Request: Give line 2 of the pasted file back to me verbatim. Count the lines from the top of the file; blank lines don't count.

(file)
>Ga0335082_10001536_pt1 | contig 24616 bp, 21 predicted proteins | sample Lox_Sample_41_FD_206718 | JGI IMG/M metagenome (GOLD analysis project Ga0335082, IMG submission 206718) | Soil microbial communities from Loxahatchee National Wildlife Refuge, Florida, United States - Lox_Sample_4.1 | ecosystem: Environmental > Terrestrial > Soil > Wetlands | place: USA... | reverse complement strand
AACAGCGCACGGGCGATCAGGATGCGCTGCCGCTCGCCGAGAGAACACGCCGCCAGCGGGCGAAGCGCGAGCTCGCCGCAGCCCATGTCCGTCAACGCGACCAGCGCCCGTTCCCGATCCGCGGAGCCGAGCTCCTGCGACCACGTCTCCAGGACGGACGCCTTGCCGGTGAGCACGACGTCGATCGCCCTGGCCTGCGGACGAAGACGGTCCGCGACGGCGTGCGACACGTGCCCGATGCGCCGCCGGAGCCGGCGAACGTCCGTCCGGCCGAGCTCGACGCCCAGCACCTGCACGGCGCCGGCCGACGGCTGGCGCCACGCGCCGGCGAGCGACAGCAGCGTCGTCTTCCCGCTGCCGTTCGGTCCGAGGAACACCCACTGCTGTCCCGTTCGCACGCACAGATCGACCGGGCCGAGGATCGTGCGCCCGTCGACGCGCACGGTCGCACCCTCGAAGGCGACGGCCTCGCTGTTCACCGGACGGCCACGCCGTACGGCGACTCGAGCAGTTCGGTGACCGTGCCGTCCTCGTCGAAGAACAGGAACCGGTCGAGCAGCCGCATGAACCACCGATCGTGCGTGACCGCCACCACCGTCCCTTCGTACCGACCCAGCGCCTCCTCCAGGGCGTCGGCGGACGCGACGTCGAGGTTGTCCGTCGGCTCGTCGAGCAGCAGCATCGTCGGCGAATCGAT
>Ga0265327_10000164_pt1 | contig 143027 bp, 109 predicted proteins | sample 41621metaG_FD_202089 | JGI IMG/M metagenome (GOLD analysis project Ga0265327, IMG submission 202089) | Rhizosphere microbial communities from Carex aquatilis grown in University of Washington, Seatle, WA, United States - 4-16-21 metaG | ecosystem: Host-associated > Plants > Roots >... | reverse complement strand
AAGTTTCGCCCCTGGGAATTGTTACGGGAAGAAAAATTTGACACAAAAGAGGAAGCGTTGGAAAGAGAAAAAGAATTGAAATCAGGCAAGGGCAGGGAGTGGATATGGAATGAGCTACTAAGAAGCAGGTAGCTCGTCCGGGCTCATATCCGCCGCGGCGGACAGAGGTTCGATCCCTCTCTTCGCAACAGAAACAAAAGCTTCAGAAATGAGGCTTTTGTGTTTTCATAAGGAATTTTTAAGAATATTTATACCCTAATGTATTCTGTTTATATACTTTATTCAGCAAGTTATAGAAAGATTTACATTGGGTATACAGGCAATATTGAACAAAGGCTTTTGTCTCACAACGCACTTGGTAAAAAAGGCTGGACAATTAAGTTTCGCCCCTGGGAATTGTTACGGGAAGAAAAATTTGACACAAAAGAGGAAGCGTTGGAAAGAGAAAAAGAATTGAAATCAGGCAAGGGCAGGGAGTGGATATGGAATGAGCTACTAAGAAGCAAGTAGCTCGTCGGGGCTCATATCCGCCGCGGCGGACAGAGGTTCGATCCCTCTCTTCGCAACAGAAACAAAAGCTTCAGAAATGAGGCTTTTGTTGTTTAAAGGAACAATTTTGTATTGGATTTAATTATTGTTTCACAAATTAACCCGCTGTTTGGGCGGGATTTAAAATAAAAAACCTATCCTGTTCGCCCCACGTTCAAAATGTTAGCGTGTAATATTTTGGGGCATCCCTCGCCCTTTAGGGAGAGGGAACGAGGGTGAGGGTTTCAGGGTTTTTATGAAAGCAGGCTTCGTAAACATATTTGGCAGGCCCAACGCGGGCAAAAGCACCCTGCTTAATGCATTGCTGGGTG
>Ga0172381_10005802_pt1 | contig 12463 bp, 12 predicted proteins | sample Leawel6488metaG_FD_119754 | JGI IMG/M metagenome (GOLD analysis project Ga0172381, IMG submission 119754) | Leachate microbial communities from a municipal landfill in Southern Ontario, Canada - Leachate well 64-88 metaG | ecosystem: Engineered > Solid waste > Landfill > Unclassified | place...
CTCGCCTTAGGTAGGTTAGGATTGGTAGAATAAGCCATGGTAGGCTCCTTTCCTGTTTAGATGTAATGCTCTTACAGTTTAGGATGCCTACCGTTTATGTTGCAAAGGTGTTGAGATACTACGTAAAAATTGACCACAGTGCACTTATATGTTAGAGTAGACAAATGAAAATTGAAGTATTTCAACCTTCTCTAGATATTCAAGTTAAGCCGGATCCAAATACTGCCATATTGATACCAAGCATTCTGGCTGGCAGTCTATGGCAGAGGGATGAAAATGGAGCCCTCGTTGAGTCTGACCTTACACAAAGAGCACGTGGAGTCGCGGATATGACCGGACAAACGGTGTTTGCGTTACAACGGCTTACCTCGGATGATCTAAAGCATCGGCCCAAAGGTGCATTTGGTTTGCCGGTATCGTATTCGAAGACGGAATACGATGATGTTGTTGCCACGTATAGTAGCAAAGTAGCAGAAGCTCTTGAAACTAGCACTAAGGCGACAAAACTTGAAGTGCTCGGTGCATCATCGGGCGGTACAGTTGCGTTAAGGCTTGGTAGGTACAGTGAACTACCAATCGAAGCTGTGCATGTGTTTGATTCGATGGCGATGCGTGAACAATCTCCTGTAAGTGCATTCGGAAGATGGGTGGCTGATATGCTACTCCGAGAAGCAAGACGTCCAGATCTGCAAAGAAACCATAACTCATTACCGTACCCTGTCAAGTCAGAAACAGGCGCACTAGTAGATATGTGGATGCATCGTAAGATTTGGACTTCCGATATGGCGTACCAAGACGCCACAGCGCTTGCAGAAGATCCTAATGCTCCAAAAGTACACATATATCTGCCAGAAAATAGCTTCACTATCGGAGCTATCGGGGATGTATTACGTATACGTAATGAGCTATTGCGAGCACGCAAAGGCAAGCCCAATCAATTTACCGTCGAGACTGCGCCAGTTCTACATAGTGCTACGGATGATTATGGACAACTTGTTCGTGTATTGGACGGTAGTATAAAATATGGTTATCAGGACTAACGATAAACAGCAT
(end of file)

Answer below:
AACAGCGCACGGGCGATCAGGATGCGCTGCCGCTCGCCGAGAGAACACGCCGCCAGCGGGCGAAGCGCGAGCTCGCCGCAGCCCATGTCCGTCAACGCGACCAGCGCCCGTTCCCGATCCGCGGAGCCGAGCTCCTGCGACCACGTCTCCAGGACGGACGCCTTGCCGGTGAGCACGACGTCGATCGCCCTGGCCTGCGGACGAAGACGGTCCGCGACGGCGTGCGACACGTGCCCGATGCGCCGCCGGAGCCGGCGAACGTCCGTCCGGCCGAGCTCGACGCCCAGCACCTGCACGGCGCCGGCCGACGGCTGGCGCCACGCGCCGGCGAGCGACAGCAGCGTCGTCTTCCCGCTGCCGTTCGGTCCGAGGAACACCCACTGCTGTCCCGTTCGCACGCACAGATCGACCGGGCCGAGGATCGTGCGCCCGTCGACGCGCACGGTCGCACCCTCGAAGGCGACGGCCTCGCTGTTCACCGGACGGCCACGCCGTACGGCGACTCGAGCAGTTCGGTGACCGTGCCGTCCTCGTCGAAGAACAGGAACCGGTCGAGCAGCCGCATGAACCACCGATCGTGCGTGACCGCCACCACCGTCCCTTCGTACCGACCCAGCGCCTCCTCCAGGGCGTCGGCGGACGCGACGTCGAGGTTGTCCGTCGGCTCGTCGAGCAGCAGCATCGTCGGCGAATCGAT